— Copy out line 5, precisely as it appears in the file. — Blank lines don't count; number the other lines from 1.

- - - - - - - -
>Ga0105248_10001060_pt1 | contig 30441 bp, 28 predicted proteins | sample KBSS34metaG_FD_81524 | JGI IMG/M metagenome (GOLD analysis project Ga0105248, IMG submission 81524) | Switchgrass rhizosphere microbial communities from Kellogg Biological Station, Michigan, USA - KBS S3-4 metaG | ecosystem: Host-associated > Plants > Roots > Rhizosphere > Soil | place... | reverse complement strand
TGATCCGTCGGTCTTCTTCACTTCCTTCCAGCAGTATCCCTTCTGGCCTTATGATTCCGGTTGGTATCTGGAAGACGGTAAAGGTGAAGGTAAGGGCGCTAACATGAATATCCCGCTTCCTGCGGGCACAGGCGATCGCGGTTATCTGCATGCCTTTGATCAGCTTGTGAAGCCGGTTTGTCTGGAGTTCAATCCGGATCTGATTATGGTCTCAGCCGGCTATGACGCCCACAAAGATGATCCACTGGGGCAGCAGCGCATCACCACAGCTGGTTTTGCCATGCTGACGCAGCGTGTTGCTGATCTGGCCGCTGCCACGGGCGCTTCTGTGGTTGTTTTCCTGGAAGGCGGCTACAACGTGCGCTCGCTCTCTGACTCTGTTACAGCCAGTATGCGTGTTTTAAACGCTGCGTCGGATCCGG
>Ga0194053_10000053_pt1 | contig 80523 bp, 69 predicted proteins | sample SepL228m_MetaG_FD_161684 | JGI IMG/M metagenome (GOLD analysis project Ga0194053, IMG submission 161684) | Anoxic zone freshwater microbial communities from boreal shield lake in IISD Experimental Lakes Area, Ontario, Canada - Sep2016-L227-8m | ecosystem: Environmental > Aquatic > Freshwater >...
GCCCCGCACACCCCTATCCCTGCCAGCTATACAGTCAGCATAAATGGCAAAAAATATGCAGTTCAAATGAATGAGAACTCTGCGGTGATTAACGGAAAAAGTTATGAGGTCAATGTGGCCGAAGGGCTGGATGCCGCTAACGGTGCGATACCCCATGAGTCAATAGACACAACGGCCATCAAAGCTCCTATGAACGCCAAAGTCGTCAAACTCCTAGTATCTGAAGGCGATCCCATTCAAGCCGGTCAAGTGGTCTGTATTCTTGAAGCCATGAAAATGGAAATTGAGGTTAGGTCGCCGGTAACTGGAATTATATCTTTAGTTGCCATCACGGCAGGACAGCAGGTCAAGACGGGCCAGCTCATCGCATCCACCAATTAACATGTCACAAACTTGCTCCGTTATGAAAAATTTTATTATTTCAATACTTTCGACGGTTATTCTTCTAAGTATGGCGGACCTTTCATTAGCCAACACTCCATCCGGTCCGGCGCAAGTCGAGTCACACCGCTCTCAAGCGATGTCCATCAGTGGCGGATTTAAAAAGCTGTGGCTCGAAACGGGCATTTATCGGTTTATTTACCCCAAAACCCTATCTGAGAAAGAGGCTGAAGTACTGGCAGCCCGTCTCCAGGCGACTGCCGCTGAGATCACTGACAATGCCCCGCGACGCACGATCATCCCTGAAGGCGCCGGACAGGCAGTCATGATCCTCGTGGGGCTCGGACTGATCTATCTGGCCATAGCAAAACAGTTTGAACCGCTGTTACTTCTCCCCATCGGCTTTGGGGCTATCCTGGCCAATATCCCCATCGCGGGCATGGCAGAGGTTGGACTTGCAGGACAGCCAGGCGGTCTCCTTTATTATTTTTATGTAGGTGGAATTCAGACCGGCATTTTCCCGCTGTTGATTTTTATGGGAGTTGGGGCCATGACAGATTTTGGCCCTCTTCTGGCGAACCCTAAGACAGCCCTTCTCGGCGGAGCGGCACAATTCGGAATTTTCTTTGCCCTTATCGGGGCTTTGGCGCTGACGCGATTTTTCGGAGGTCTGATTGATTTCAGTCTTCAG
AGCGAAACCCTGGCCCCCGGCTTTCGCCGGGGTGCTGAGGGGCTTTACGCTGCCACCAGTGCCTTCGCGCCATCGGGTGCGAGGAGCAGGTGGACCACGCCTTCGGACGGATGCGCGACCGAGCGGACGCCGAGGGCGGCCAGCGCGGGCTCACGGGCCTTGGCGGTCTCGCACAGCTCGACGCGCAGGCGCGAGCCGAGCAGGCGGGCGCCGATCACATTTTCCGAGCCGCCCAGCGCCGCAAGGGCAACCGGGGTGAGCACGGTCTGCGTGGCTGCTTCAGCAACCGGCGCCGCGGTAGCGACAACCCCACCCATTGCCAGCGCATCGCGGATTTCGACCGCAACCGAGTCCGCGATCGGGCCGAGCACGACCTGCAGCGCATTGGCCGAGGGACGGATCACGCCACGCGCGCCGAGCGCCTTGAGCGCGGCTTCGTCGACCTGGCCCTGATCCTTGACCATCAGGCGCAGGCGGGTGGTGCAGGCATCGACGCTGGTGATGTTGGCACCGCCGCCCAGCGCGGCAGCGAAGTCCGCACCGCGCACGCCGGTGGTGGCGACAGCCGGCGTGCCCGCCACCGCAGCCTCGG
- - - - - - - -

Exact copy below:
AGCGAAACCCTGGCCCCCGGCTTTCGCCGGGGTGCTGAGGGGCTTTACGCTGCCACCAGTGCCTTCGCGCCATCGGGTGCGAGGAGCAGGTGGACCACGCCTTCGGACGGATGCGCGACCGAGCGGACGCCGAGGGCGGCCAGCGCGGGCTCACGGGCCTTGGCGGTCTCGCACAGCTCGACGCGCAGGCGCGAGCCGAGCAGGCGGGCGCCGATCACATTTTCCGAGCCGCCCAGCGCCGCAAGGGCAACCGGGGTGAGCACGGTCTGCGTGGCTGCTTCAGCAACCGGCGCCGCGGTAGCGACAACCCCACCCATTGCCAGCGCATCGCGGATTTCGACCGCAACCGAGTCCGCGATCGGGCCGAGCACGACCTGCAGCGCATTGGCCGAGGGACGGATCACGCCACGCGCGCCGAGCGCCTTGAGCGCGGCTTCGTCGACCTGGCCCTGATCCTTGACCATCAGGCGCAGGCGGGTGGTGCAGGCATCGACGCTGGTGATGTTGGCACCGCCGCCCAGCGCGGCAGCGAAGTCCGCACCGCGCACGCCGGTGGTGGCGACAGCCGGCGTGCCCGCCACCGCAGCCTCGG